Yes, I have drank beer with a pen and a pad. Yes, I know what IBUs are. Yes, dammit, I do believe in the tenets of the Reinheitsgebot! Well, plus yeast, and other stylistic exceptions. (And no, that doesn't mean I'm a white supremist.)

We are in the midst of an American brewing revolution. In the last decade alone, the United States microbrewing industry has given us some of the finest beers in the world. I would have to say that to my taste, Americans are leading the way in high quality beermaking. If we could only get people to shell out the extra couple bucks for a six pack of Dogfish Head (instead of a half-case of Bud) or a 22-oz of Middle Ages 10th Anniversary. Even the middlebrow selections, like Magic Hat, Long Trail or J.W. Dundees are a good step up.

Even if you are a person who doesn't like beer (a.k.a. a "wuss"... just kidding), there is at least one beer style for everyone. Once American society starts embracing beer as a dignified beverage, and not just an excuse to show stupid Bud Light commercials, we may finally pull ourselves out of this lowest-common-denominator culture and into an age of true enlightenment. Of course we'll have to add fine arts, good music, thought-provoking literature, innovative humor, important films, appreciation for history, political awareness, work ethic, conservation and dexterity in math and science. But beer's a start.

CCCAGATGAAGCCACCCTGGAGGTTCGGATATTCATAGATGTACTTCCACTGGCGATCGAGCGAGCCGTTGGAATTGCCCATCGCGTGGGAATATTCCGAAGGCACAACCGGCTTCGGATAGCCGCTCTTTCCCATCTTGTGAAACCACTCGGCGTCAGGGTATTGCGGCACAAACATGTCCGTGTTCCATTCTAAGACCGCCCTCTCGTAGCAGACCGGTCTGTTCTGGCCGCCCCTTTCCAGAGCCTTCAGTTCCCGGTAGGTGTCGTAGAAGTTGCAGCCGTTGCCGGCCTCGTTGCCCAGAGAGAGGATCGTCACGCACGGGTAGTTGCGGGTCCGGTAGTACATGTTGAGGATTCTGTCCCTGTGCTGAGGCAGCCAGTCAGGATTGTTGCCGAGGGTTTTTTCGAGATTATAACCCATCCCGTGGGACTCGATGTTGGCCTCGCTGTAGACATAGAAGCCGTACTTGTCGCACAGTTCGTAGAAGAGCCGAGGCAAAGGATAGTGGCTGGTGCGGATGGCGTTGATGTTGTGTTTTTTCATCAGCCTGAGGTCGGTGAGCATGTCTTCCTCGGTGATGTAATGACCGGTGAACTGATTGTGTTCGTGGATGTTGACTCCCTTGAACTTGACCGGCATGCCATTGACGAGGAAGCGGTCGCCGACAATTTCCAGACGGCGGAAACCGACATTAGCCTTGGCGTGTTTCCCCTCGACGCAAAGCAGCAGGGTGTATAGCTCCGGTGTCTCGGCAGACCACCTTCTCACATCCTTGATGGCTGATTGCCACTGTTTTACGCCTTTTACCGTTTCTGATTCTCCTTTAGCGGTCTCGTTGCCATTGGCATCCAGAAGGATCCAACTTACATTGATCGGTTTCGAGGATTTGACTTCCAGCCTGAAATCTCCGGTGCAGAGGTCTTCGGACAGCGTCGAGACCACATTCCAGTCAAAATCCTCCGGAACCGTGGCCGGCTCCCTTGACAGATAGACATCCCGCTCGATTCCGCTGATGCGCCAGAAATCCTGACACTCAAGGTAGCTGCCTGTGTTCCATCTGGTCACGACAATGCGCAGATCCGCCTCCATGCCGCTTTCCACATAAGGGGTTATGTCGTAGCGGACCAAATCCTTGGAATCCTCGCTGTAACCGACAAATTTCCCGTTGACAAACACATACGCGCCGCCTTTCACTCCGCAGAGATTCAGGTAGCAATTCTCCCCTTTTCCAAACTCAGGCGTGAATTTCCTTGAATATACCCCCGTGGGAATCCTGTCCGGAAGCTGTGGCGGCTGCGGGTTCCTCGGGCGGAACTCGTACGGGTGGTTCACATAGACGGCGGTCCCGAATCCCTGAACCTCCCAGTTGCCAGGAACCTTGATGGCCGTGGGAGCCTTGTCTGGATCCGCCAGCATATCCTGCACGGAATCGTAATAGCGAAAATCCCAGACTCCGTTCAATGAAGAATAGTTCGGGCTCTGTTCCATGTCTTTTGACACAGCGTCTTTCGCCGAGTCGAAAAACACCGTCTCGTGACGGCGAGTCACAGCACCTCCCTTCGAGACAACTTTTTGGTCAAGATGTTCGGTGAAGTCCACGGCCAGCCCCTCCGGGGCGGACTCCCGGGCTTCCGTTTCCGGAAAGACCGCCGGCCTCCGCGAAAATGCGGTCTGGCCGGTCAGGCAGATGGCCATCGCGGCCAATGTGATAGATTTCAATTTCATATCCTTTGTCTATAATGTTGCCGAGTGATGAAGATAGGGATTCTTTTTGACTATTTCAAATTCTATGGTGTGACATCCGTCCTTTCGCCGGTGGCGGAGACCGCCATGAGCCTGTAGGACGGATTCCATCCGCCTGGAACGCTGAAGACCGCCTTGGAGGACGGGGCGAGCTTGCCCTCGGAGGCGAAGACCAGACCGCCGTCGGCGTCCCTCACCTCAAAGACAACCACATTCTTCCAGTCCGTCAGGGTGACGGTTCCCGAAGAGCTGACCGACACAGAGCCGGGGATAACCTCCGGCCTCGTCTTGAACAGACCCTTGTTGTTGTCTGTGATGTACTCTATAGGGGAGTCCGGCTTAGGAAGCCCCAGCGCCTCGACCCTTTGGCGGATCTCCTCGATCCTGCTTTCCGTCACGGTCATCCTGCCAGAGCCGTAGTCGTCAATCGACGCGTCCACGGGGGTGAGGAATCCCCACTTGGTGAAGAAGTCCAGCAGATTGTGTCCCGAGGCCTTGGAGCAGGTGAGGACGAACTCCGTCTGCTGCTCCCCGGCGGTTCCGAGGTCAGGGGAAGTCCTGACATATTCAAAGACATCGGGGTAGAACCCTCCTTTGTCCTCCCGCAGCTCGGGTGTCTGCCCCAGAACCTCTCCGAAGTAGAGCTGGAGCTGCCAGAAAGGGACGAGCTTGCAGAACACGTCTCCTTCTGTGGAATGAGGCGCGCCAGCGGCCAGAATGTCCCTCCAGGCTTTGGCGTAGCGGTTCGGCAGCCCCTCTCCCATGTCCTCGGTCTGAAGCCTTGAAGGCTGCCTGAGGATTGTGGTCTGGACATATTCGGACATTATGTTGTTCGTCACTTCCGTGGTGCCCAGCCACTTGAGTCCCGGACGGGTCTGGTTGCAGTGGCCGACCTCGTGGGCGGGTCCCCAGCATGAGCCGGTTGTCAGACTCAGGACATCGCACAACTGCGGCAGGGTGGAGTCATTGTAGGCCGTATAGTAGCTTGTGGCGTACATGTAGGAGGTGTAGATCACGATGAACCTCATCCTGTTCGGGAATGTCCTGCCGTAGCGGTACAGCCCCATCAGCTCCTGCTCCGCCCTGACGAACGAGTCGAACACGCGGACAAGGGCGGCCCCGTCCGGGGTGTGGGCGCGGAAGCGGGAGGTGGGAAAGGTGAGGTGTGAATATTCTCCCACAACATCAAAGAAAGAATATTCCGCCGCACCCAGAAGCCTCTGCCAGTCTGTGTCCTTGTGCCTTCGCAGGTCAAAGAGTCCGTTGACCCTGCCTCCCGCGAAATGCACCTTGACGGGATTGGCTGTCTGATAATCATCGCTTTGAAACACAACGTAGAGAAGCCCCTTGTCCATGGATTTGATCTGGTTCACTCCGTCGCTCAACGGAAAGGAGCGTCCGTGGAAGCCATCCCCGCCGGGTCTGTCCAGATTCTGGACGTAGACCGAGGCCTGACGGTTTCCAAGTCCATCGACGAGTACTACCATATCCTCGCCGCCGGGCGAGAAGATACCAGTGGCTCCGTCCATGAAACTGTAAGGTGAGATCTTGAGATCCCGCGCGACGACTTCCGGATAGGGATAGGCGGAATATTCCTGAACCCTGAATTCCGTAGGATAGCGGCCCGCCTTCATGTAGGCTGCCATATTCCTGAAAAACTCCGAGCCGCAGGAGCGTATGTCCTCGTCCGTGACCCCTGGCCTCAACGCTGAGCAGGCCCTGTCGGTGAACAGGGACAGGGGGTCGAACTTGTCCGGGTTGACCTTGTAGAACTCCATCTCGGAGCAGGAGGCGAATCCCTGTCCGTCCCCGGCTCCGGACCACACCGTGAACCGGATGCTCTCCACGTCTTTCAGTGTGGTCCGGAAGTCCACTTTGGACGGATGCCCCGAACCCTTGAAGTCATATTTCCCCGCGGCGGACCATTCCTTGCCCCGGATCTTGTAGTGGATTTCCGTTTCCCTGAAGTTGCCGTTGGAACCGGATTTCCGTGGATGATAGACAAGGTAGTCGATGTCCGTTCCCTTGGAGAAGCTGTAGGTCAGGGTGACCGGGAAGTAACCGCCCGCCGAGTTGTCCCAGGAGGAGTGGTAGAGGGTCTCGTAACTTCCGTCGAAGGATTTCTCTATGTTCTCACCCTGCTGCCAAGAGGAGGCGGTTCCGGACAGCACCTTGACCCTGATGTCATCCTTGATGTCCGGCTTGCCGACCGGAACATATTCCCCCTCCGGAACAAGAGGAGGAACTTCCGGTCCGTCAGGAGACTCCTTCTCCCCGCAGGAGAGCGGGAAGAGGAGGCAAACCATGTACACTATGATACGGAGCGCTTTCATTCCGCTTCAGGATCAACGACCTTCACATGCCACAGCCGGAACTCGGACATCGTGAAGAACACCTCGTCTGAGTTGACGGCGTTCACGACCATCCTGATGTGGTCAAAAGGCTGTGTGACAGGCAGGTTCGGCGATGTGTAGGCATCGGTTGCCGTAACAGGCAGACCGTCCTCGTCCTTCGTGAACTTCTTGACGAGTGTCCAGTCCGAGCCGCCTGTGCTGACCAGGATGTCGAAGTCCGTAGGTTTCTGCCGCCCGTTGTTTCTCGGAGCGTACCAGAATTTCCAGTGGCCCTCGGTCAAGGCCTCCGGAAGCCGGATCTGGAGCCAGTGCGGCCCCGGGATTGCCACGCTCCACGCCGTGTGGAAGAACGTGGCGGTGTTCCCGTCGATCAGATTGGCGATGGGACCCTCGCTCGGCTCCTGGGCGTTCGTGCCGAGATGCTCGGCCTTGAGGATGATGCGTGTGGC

Finally, a Shannon Kid Makes Good

Many congratulations and 'nuff respect go out to my little sister, Eileen, who just got her first "real" (her words) job. She will be teaching a communications course at RIT this coming Winter Semester. By a stroke of good luck, she will be finally using that damn Master's degree she is always talking about. (Don't worry, the other three of us won't let it go to her head.)

Good job, Beans. Now finally you might be able to beat me in Trivial Pursuit: College Communications Course Edition. Maybe.

Wednesday, October 04, 2006

9/11: Loose Change

This is long, but totally worth it.

It's about 1 hour and 20 minutes, and it's a blow-by-blow analysis of why 9/11 may have been an inside job, used to instill fear in Americans and give our president and his co-consipirators power. I am not one who usually falls prey to conspiracy theories, but this is one of the most compelling and convincing documentaries I've ever seen.

If you have the time, I highly recommend it.